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UNCSA alumnus tells graduates their work as artists will bring people together
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UNCSA alumnus tells graduates their work as artists will bring people together

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Stephen McKinley Henderson, an alumnus of the UNC School of the Arts and an award-winning actor, told about 200 graduates Saturday that their future work as artists will bring people together.

“Our purpose as artists is not to lift ourselves,” Henderson said. “It is to lift up the art and thereby lift us all.”

Henderson, a 1972 graduate of UNCSA’s School of Drama, delivered the commencement speech at the university’s graduation ceremony at Truist Stadium in Winston-Salem. About 900 people attended the event at the site where the Winston-Salem Dash, a minor league baseball team, plays its home games.

Saturday’s event was the university’s first in-person graduation ceremony since 2019.

“There is a great civility to citizens gathering in museums, concert halls, opera houses and theaters,” Henderson said. “Gathering not knowing what political or religious affiliation of the person standing or seated next to them might have — each experiencing creative expressions through their own personal lens to the same performance of fine art in the same moment.”

Henderson, 71, a native of Kansas City, Mo., said that people attending such events represent a combined audience who are amazed at the performers’ talents and skills.

“At a live performance, joyous laughter and unexpected tears” unite an audience across all racial, cultural and gender divisions among the audience members, Henderson said.

The UNCSA graduates should accept their roles as “alchemists of empathy, sorcerers of empathy and magicians of empathy,” Henderson said. “Live performances are empathy clinics.”

You are the essential workers whose workplaces have been closed for a dangerous length of time,” he said. “Our country needs your services.”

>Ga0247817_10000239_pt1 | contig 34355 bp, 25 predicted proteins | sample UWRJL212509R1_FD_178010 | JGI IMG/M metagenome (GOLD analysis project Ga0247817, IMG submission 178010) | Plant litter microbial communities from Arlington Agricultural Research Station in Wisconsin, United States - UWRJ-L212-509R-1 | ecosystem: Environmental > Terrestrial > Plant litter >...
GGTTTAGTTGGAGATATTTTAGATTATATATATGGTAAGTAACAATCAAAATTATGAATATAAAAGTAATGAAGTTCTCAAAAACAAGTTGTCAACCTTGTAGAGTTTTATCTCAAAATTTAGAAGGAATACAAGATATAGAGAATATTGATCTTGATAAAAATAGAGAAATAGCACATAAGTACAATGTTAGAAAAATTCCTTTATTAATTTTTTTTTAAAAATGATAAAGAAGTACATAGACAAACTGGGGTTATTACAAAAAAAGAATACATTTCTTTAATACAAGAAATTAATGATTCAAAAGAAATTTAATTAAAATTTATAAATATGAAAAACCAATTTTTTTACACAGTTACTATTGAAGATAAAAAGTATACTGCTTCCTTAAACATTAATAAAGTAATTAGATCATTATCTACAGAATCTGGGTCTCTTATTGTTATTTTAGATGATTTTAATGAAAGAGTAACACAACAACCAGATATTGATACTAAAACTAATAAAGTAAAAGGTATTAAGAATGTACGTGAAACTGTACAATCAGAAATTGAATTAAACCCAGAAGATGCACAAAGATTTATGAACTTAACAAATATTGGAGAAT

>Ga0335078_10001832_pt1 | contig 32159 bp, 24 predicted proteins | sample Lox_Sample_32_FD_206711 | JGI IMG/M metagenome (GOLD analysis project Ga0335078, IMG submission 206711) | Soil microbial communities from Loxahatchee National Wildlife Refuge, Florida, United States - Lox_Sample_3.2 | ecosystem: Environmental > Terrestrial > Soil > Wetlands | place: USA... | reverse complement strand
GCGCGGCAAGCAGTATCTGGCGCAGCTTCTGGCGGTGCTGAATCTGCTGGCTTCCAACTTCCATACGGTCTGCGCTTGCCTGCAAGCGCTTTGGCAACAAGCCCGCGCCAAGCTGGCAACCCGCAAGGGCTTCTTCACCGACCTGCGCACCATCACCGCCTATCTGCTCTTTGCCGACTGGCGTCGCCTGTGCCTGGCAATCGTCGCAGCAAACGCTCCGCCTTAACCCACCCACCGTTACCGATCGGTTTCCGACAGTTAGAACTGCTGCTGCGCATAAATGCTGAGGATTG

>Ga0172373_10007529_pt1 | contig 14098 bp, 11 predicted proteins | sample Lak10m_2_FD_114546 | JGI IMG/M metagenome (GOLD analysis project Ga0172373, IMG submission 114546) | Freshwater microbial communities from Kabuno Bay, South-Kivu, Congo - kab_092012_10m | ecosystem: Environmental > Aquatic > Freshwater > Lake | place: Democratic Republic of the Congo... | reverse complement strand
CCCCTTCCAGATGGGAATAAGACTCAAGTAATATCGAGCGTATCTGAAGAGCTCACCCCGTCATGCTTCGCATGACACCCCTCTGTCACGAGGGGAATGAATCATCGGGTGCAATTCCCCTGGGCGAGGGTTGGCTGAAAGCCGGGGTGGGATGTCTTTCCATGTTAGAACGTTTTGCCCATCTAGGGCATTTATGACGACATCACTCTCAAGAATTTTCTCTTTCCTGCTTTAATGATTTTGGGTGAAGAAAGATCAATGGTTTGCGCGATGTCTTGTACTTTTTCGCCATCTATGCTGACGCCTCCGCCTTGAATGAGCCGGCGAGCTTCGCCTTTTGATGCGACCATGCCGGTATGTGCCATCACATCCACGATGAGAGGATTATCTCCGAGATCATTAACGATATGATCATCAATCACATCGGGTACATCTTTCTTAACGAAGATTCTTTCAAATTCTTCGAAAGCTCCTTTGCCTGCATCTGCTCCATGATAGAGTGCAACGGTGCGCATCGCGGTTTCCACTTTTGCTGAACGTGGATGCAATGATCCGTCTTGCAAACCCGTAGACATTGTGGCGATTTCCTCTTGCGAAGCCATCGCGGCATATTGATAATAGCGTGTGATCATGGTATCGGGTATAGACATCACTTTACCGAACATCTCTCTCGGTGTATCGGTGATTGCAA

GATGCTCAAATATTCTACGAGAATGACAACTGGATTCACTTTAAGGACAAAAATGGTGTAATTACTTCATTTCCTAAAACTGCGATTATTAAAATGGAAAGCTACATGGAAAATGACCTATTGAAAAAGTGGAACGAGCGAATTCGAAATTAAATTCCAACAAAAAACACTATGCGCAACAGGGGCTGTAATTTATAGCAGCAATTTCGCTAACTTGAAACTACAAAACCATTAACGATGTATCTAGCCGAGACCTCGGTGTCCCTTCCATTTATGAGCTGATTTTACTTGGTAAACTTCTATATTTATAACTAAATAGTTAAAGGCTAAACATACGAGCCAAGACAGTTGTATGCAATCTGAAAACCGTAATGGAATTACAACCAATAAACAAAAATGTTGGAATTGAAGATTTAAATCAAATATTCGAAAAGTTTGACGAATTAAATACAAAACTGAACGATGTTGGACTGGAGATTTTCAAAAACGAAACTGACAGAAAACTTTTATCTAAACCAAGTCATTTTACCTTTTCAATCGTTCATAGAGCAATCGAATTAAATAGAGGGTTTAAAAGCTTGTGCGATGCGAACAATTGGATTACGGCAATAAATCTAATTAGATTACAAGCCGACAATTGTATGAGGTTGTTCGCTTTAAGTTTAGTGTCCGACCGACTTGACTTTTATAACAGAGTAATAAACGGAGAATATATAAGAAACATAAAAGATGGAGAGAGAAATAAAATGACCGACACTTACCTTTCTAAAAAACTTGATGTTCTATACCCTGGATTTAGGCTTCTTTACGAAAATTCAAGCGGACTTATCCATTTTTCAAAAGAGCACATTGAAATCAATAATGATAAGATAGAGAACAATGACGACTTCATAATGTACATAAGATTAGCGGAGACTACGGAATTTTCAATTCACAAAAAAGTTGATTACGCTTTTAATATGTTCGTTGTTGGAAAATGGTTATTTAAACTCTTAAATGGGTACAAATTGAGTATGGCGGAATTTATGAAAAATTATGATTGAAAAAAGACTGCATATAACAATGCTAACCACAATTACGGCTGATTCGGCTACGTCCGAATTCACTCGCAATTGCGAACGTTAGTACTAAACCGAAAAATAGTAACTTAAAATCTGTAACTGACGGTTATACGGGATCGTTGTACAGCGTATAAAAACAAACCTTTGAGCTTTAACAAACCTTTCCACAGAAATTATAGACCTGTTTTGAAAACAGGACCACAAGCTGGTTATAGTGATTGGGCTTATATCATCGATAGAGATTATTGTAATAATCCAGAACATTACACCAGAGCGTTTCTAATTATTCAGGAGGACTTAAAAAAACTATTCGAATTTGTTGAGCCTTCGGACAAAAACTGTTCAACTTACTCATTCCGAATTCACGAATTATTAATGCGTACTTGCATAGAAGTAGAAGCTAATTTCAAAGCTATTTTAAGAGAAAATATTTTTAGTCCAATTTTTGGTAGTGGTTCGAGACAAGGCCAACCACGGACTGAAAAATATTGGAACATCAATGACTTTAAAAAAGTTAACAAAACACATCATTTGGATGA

Henderson also spoke about his experiences as a UNCSA student and some of his achievements as a renowned character actor in plays, television shows and films.

In April 2014, Henderson was part of the cast in the Broadway play, “A Raisin in the Sun,” that was being performed at a New York theater.

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Henderson’s character appeared in the play’s second act, he said.

Former President Barack Obama and former First Lady Michelle Obama attended the performance and met the cast during the play’s intermission, but Henderson hadn’t yet appeared on stage.

Henderson shook the president’s hand, Henderson said. He then greeted Michelle Obama, who knew the play, and recognized Henderson’s character and asked him if he’d be on stage soon, Henderson said. Michelle Obama then gave him a hug, Henderson said.

He told the audience at graduation that he will never forget that moment.

Before his speech, Chancellor Brian Cole presented Henderson with an honorary doctorate in fine arts from UNCSA.

During the ceremony, the university awarded master’s degrees in fine arts, bachelor’s degrees in fine arts and bachelor’s degrees in music. Members of the classes of 2020 and 2021 participated in the event.

A group of 519 students were eligible to receive degrees at Saturday’s event, according to the university’s program. A university official called out the names of graduating students of both classes who didn’t attend the commencement.

Cole and other speakers praised the graduates for overcoming the challenges of the COVID-19 pandemic and earning their degrees.

“Commencement means more to you because of what you had to do get here,” Cole said. “You have achieved so much. We are proud of you.”

After spring break in the 2019-20 school year, the university conducted most of its classes virtually, said Lauren Whitaker, UNCSA spokeswoman. During the 2020-21 school year, the university conducted most of its classes in-person.

After the commencement, Isaac Balachandran, who traveled from Bangalore, India, to study at UNCSA, said that the only information he had about the arts conservatory came from an online article on the Hollywood Reporter website.

“It was very affordable,” said Balachandran, who received his bachelor’s degree in fine arts with a concentration in picture editing and sound design. “It was a roller coaster of fun.”

Jessica Rex, of Greenville, S.C. said she had a great experience during her three years at the university.

“I can’t believe it went that fast,” said Rex who received a master’s degree in fine arts with a concentration in design and production. “I learned a lot.”

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@jhintonWSJ

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